MOU is Largest-Ever Multi-State Collaboration to Address Air Pollution

August 12, 2020

In July, New York signed a Memorandum of Understanding (MOU) with 14 states (and Washington D.C.) in a commitment to phase out diesel-burning medium- to heavy-duty truck and bus sales by one hundred percent by 2050, with a target for 30 percent of new truck and bus sales to be zero-emission by 2030. The other states include California, Colorado, Connecticut, Hawaii, Maine, Maryland, Massachusetts, New Jersey, North Carolina, Oregon, Pennsylvania, Rhode Island, Vermont, and Washington. The MOU is the largest-ever multi-state collaboration to address air pollution from the transportation and heavy-duty sector.

Key policies identified in the MOU include an Advanced Clean Truck Rule, investments into electric vehicle charging infrastructure, and coordination with the existing ZEV Task Force facilitated by the Northeast States for Coordinated Air Use Management (NESCAUM). The types of vehicles addressed in the MOU include large pickup trucks and vans, delivery trucks, box trucks, school and transit buses, and long-haul heavy-duty trucks.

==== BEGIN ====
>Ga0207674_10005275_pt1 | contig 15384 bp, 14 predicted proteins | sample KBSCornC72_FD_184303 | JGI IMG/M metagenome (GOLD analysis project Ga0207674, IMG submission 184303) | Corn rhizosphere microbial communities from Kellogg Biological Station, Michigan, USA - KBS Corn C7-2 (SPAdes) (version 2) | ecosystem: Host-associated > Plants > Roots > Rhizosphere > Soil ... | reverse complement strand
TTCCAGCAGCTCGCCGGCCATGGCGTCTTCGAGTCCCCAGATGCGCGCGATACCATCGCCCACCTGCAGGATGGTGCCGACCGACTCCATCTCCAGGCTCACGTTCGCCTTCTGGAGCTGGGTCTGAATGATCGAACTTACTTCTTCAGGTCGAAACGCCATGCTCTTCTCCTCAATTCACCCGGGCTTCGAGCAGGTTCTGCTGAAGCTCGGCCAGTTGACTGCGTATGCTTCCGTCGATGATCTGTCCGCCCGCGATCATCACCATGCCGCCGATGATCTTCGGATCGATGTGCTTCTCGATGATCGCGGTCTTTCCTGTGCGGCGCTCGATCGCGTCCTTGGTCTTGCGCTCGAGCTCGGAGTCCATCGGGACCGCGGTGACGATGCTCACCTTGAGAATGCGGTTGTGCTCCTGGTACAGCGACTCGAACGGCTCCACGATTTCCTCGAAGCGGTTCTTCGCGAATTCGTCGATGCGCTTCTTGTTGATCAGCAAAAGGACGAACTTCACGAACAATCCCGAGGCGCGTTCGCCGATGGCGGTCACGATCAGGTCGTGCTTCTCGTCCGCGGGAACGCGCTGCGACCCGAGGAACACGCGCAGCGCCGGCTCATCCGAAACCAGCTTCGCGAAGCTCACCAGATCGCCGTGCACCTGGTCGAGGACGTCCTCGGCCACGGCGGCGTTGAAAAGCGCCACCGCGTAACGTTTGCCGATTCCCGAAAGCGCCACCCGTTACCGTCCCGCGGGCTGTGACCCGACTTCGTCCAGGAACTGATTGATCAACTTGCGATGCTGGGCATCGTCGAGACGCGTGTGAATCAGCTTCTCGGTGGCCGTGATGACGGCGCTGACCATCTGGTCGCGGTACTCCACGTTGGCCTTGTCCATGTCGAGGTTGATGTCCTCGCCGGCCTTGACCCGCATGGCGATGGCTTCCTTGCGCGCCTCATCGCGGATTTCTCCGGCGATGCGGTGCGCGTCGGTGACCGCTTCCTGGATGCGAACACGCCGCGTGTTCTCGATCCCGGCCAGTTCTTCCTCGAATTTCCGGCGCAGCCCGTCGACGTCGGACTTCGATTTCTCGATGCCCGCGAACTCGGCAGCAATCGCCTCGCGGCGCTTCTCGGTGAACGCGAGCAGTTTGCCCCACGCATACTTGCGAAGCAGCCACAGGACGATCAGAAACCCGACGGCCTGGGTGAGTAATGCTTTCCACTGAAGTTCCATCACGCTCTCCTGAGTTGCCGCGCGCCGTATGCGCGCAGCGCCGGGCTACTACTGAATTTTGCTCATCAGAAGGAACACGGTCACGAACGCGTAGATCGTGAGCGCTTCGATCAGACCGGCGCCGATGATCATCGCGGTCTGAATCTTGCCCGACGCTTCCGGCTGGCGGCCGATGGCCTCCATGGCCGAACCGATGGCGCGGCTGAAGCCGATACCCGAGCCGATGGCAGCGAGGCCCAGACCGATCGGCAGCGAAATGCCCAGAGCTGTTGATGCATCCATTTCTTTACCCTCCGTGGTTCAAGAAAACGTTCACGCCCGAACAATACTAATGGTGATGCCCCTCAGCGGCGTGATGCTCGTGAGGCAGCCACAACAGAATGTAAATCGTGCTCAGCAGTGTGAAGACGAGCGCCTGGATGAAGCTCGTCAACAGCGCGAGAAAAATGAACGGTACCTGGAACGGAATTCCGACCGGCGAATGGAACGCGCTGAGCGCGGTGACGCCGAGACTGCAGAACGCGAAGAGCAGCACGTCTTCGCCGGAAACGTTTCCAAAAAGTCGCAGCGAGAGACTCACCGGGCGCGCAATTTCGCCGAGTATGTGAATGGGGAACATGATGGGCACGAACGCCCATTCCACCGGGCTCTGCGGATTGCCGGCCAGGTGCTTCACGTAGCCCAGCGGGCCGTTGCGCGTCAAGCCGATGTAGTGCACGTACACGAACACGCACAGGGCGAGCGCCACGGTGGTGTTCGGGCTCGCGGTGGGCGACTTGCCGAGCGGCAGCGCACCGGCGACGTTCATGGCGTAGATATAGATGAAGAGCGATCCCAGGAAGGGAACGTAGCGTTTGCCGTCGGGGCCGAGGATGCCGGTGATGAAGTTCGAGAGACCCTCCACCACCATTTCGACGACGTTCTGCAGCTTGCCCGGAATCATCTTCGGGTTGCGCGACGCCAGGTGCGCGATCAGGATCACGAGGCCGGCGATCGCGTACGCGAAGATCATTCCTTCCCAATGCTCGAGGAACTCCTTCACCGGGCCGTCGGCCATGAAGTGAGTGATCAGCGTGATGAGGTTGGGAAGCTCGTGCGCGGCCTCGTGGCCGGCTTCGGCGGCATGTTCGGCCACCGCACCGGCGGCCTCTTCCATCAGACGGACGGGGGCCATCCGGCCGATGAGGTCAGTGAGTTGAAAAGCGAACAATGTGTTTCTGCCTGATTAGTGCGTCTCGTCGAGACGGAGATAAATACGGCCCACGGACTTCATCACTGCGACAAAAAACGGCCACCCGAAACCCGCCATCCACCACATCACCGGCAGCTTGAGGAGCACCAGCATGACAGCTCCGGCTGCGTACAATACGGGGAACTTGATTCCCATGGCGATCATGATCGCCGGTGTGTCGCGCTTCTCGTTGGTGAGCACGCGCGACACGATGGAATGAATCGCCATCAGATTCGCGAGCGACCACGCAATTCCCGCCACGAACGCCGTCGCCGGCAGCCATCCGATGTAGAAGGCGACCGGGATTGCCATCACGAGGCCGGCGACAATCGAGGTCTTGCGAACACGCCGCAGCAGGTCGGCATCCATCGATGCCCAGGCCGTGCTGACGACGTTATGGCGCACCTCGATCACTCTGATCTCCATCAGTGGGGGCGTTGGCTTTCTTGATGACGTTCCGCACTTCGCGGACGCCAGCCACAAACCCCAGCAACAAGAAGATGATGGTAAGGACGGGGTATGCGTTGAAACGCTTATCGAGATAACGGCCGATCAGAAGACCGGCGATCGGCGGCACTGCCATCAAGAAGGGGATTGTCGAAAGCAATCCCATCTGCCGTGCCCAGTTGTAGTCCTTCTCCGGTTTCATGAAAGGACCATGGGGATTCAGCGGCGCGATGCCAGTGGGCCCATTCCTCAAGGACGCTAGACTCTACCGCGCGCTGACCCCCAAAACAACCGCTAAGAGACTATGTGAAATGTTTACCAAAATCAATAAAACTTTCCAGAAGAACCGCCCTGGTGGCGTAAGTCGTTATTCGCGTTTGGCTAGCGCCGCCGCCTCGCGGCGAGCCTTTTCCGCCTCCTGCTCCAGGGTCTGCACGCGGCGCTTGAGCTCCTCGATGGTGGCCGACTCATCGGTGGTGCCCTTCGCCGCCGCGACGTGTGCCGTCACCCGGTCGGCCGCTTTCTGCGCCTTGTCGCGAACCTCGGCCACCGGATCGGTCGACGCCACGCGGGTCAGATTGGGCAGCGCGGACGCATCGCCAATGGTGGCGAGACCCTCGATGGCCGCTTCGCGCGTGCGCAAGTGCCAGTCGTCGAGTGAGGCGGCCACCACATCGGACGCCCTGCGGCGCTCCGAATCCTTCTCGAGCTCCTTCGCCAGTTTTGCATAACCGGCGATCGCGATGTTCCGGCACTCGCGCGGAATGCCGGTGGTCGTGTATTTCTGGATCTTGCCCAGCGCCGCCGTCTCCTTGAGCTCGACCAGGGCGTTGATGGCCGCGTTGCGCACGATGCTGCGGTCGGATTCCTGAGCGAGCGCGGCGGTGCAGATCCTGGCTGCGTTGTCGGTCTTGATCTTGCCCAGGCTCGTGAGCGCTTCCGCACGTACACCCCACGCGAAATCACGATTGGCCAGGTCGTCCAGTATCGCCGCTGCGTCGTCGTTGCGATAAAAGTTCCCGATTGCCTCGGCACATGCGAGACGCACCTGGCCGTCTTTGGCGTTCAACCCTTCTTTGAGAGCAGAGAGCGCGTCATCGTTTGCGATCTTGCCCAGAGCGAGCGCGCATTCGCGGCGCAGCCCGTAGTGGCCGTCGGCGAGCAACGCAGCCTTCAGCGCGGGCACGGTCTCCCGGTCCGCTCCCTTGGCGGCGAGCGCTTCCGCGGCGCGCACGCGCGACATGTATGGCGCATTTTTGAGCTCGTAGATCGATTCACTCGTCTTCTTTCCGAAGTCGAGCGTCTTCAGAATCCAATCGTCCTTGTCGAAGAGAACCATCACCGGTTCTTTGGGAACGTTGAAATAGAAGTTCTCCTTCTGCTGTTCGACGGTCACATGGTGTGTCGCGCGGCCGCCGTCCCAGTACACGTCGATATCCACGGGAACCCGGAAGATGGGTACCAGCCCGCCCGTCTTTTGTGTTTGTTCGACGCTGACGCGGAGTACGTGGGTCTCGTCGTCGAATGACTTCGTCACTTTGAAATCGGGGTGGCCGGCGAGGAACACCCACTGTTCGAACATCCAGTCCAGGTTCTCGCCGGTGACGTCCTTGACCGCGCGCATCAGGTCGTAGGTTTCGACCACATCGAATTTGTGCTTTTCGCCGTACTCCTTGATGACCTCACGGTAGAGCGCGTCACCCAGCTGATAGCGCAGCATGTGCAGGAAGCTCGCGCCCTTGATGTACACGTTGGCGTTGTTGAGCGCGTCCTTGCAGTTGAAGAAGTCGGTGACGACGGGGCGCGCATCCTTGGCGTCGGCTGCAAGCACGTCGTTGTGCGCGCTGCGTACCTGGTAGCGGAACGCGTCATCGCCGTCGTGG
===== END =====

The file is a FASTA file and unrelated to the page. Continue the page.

The multi-state MOU commits to phase out diesel fueled medium- and heavy-duty trucks and buses one hundred percent by 2050.

New York Goals to Reduce Emissions

The signatory states represent about one third of U.S. truck registrations and move nearly 40 percent of goods (by value) by truck. To reach the 2030 and 2050 targets, vehicle manufacturers will be expected to make more zero-emission models, adding additional variety to the 70 currently available medium- and heavy-duty vehicles that are commercially available. This is especially crucial to New York, as approximately 30 percent of greenhouse gas (GHG) emissions come from the transportation sector. According to the New York State Greenhouse Gas Inventory, on-road vehicles fueled by gasoline and diesel produce carbon dioxide (CO2), nitrous oxide (N2O), and methane (CH4) emissions that directly contribute to climate change. Furthermore, on-road transportation contributes to elevated levels of particulate matter and air toxins that disproportionately impact low-income communities and communities of color in New York, often located near major trucking corridors, ports, and distribution hubs.

The focus on electrifying the transportation sector also supports a number of other initiatives in the state aimed to reach reduced carbon emission goals set by the Climate Leadership and Community Protection Act (CLCPA), requiring New York to achieve a carbon free electricity system by 2040 and reduce greenhouse gas emissions 85 percent below 1990 levels by 2050. To date, there are several programs and initiatives to support electrification of the heavy-duty sector and help achieve carbon neutrality in New York.